The comments by the Davis City Council regarding the proposed Davis Ace Project were instructive. They were clearly willing to grant the project – three of the four councilmembers at the meeting in the absence of Rochelle Swanson – but they were also critical of the inability to follow best practices.
Mayor Pro Tem Brett Lee in particular hit back at what he clearly saw as a double standard in Davis whereby residents claim to support science, ridicule those who deny the science of climate change, but do not support the scientifically proven process for parking management.
“Paid parking is a very important if not essential tool in the management of demand,” he said. We don’t have a supply issue, we have a parking management issue.”
One of the centerpieces of the downtown parking plan was a paid parking provision. However, politics has blocked its imposition.
It is instructive to read the column from April of 2014 by Rich Rifkin, published in the Davis Enterprise.
He noted, “City staff and the Downtown Parking Task Force put together a tour de force presentation in favor of a package of 19 recommendations. Their ideas rested on a plan to install ‘smart’ parking meters in the section of our core area where demand often exceeds supply.”
The case, he said, was clearly made that “if the council wanted to solve the problem, it needed to understand that the task force’s ideas all worked as one.”
However, that unity was shattered when the “anti-meter side,” as he called it, showed up at the city council meeting. He commented, “All of their arguments against paid parking fell short on logic and originality. They failed to offer any realistic solution.”
He wrote that “they did not comprehend how smart meters offer the chance to help downtown merchants by freeing up prime spots near their businesses for paying customers.”
It was Brett Lee with support from then-Mayor Joe Krovoza who pushed for the paid parking, but they were outvoted at the time. “The council severed the task force’s package. They rejected smart meters.”
Mr. Rifkin also made the micro-economics case, saying “if you have a scarce resource and you don’t allow the price to rise when demand exceeds supply, you will have a shortage.
“Street parking in some parts of downtown Davis at certain hours on certain days is a scarce resource. Because we don’t price premium parking places properly, demand exceeds supply and we have a shortage,” he argued.
Mr. Rifkin also countered a common argument that paid parking would force people to go online, to Target or to Woodland. This point has recently been made on the Vanguard and elsewhere.
Mr. Rifkin countered, “What she does not get is that, because there are no spaces open near some downtown businesses now, many who would like to shop or dine downtown are already going elsewhere.”
But there is another critical point here – if smart meters or paid parking mean that one person goes to Woodland instead of the Davis Downtown, that opens up a space in the downtown that is otherwise occupied.
Rich Rifkin wrote, “With smart meters, we also could let everyone know in real time where spaces are available and how much they cost. Just as urban malls do, we could allow merchants to validate customers’ parking, so those who bought lunch or merchandise would still park free.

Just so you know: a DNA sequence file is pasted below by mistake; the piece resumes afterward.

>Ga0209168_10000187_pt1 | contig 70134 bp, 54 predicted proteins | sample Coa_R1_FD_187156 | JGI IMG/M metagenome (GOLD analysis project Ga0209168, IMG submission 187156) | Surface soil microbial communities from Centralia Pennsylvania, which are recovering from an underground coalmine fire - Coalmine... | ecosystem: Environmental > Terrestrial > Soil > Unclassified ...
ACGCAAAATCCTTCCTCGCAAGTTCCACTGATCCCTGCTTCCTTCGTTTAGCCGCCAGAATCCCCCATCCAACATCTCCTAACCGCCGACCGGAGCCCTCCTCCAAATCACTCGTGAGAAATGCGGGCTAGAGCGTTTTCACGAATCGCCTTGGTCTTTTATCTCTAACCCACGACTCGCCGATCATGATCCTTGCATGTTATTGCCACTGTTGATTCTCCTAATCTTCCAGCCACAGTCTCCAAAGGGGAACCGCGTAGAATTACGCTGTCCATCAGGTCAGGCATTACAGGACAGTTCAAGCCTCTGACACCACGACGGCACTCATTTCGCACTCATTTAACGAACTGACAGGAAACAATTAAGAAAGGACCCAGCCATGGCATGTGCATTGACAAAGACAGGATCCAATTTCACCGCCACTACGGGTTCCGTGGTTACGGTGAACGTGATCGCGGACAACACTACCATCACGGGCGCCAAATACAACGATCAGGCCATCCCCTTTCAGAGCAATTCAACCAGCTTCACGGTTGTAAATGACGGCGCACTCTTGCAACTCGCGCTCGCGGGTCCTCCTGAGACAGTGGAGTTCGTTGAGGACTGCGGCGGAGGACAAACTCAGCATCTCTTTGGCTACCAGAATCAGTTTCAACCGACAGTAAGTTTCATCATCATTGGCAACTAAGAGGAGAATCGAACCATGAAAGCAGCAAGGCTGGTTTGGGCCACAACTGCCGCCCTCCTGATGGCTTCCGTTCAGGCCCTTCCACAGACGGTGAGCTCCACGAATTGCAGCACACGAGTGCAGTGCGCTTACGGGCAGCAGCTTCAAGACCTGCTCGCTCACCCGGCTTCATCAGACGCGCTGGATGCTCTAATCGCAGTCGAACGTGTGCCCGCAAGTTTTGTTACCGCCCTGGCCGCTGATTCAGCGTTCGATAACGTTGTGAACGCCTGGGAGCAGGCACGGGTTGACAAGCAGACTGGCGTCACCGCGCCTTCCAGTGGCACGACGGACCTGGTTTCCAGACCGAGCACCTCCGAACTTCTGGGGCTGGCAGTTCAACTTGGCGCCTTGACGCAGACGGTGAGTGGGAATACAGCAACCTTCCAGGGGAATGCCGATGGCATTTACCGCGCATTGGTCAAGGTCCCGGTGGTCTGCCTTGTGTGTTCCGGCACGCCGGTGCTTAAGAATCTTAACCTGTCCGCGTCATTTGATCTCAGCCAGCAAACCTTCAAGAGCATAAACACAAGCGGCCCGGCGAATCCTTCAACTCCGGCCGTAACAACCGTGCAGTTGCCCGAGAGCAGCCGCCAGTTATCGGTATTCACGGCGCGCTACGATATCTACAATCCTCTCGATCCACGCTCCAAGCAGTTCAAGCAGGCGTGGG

“Unfortunately, Davis is not about to get smart.
“Every day on certain blocks there will be a shortage. Those who would like to dine and shop will be forced out by strict time limits. Drivers will keep circling around, looking for a space. Customers who would rather be spending money will be stuck,” he concluded. “Bad judgment brings bad outcomes.”
Now three years later, those roosters are coming home to roost.
As we noted yesterday, Mayor Robb Davis was in the end the lone dissenter.
He put much of it on himself, noting, “I take this decision as an indictment of the work I’ve tried to do on parking in the downtown.” He said, “It’s a finger pointing at a failure to move forward a comprehensive plan that I helped to formulate before I was on council.
“This is a discussion about parking,” he said. “We have options to expand our parking by several hundred spots, we haven’t done it.
“We have absolutely tied one hand behind our back by not instituting paid parking on block faces on the street,” he said. “As Brett said, the evidence is clear on that.”
He noted this was the “accepted wisdom among all urban planners about the way parking should be handled today and going forward.” He views this proposal as an indictment on what the council has not been able to do. “This is an inevitable outcome – people see that they’re not having their needs met, so they take it upon themselves,” he said.
“I can’t vote with the planning commission on this, because I believe it goes against everything we should be doing on parking,” he said. “But I do believe that we can achieve the ends that you want to achieve. It takes the grand bargain. It makes us take a step back and use the management tools that really do work in the real world.”
But there was no grand bargain to be had. Davis Ace had the votes and they knew it.
But, at the same time, the writing was on the wall.
Brett Lee said, “Even though on this one little piece of downtown we are probably not moving in a congruent way for what our vision is with the downtown, that doesn’t take away the fact that it’s important that we try to implement those recommendations because we know that in the long run that is going to be beneficial to the downtown.
“Regardless of what the vote is right now, we need to push forward on those recommendations,” he said.
“I don’t think the terms of the grand bargain are mutually exclusive to this project happening,” Will Arnold added.
We agree, but unfortunately this should have been done three years ago and maybe we could have avoided suboptimal process and handwringing. Maybe.
—David M. Greenwald reporting